How hoteliers can fight chronic illness

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Keeping employees healthy can pay off.

by LARRY MOGELONSKY, MBA, P.ENG.

You may be familiar with a catchphrase that’s recently entered the zeitgeist sounding something along the lines of, “Sitting is the new smoking.” But what does this really mean? And more importantly, how does it affect hotel operations?

To make sense of this expression, you must first have a general understanding of the difference between acute and chronic illnesses. At their most basic level, the former involves something that happens fast – such as food poisoning, a fever or, heaven forbid, getting into a traumatic motor vehicle accident – whereas the latter is the cumulative result of weeks, months or years of exposure to a seemingly insignificant danger.

For instance, a single cigarette may only leave your clothes smelling a bit off, but three decades worth of smoking a pack a day will char the insides of your lungs, severely depress your immune system and can give you some form of malignant cancer. Likewise, eating a single bowl of ice cream won’t give you heart disease or atherosclerosis, but repeatedly eating unhealthy foods over the course of many years without proper exercise may.

If you are looking for a more in-depth explanation of these two broad groupings, consult a reputable internet site or your doctor. I am a hotelier with no medical background and am primarily concerned at this juncture with what you can do to reduce chronic illnesses within your team as well as save you money via productivity gains and fewer long-term disability payouts.

As countless studies have long since drawn a direct causative line between smoking and illness, tobacco’s consumption nowadays has been drastically waning in Western culture. However, as our usage of computers or any other digital screens for work and leisure increase at an equally towering rate, we now find ourselves sitting for an inordinate number of hours per day. The end result is that we are no longer as physically active as we once were, thereby heightening our chances of accruing a chronic illness associated with a sedentary lifestyle. Hence, sitting is the new smoking, with the latter no longer a leading societal concern and the former poised to be a real killer in the coming decades.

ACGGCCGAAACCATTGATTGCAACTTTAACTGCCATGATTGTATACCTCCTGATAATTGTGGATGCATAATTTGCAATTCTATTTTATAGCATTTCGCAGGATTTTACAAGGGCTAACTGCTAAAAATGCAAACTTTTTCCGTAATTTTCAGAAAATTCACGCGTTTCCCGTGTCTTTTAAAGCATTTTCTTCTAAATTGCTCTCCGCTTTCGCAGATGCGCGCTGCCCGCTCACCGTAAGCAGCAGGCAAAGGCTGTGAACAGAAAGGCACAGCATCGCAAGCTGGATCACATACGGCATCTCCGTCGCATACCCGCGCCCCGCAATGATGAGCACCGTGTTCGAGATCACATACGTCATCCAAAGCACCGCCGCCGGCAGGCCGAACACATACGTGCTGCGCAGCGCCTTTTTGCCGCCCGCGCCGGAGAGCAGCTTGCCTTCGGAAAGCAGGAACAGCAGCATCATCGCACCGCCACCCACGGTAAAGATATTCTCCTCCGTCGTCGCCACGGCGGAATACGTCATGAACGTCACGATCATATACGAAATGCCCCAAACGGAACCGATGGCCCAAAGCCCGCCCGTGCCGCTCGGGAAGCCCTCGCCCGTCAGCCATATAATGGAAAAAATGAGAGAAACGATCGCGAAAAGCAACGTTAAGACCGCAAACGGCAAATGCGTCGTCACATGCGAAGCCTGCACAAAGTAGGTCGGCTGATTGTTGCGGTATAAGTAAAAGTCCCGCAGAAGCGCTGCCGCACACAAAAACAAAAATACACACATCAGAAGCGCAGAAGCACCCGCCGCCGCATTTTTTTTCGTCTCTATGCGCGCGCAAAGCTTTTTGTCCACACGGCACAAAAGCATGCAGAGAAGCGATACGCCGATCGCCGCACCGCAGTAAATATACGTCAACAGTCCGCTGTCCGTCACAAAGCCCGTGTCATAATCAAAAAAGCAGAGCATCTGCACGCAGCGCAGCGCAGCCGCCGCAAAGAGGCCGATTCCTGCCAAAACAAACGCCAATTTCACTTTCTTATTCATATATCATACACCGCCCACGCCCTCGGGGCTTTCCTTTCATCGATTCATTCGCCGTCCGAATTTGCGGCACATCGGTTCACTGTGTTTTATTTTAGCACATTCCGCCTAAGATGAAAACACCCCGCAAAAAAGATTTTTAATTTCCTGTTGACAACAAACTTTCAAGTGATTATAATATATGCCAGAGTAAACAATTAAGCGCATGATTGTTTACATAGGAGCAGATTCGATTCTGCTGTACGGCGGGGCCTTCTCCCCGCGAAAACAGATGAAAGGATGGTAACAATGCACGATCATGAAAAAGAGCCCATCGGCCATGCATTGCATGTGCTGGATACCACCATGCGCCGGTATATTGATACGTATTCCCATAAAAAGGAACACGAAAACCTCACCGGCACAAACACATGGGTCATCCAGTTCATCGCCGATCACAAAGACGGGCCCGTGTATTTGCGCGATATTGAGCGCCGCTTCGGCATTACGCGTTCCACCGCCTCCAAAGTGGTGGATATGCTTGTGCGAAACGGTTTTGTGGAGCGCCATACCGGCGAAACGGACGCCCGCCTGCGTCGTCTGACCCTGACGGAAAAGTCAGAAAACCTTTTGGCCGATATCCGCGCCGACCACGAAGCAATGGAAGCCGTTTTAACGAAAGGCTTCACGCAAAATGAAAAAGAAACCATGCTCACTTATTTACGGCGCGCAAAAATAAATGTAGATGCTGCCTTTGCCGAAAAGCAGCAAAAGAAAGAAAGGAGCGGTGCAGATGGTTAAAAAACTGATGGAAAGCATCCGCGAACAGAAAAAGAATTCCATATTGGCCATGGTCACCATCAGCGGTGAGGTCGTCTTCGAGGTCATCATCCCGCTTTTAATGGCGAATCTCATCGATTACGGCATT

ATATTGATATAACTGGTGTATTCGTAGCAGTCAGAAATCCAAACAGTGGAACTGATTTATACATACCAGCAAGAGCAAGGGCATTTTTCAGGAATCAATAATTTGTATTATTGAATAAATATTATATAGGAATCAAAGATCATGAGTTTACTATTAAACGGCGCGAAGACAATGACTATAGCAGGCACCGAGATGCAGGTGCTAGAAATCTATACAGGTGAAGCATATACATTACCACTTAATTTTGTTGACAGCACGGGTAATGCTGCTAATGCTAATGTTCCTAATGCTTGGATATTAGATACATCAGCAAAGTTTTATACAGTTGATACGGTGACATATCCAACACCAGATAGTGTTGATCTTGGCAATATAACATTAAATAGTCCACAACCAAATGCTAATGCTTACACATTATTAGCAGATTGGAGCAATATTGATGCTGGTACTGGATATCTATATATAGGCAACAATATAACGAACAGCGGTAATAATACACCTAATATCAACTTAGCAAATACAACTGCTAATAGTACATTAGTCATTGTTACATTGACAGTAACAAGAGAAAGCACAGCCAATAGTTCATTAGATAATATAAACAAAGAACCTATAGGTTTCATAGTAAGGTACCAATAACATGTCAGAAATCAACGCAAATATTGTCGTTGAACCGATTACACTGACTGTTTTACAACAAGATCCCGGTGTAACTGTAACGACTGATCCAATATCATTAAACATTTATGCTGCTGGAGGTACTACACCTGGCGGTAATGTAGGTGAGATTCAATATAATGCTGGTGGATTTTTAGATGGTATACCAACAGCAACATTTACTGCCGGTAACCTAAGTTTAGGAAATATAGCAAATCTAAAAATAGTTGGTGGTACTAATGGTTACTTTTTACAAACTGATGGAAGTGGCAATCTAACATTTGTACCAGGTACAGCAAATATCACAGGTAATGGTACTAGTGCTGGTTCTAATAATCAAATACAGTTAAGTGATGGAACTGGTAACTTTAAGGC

Start with Nudges

For some chronic illnesses, there’s only so much you can do as a leader in a corporate, and non-familial or medical, capacity. You can’t force someone to quit smoking or to eat a salad for lunch instead of creamy pasta. Nor can you order employees to start going to the gym three times a week lest they suffer pecuniary repercussions.

These are personal freedoms that should not be mandated by any boss, let alone one that hopes to build camaraderie amongst his or her team. However, you can add seemingly innocuous and peripheral hints or limits within your work environment to help your employees see the light insofar as simple lifestyle changes that they can make on a daily basis.

Let’s start with nutrition, which is perhaps the most straightforward for comprehending these healthy nudges and also quite cheap for noticeable results. Do you provide food for your staff in a communal cafeteria? If so, you can take measures like eliminating desserts or sugary beverages like soda altogether as well as offering healthier alternatives. In this case, you are technically restricting your staff from eating whatever they want but you are also removing temptation so that the better choice is that much easier to make.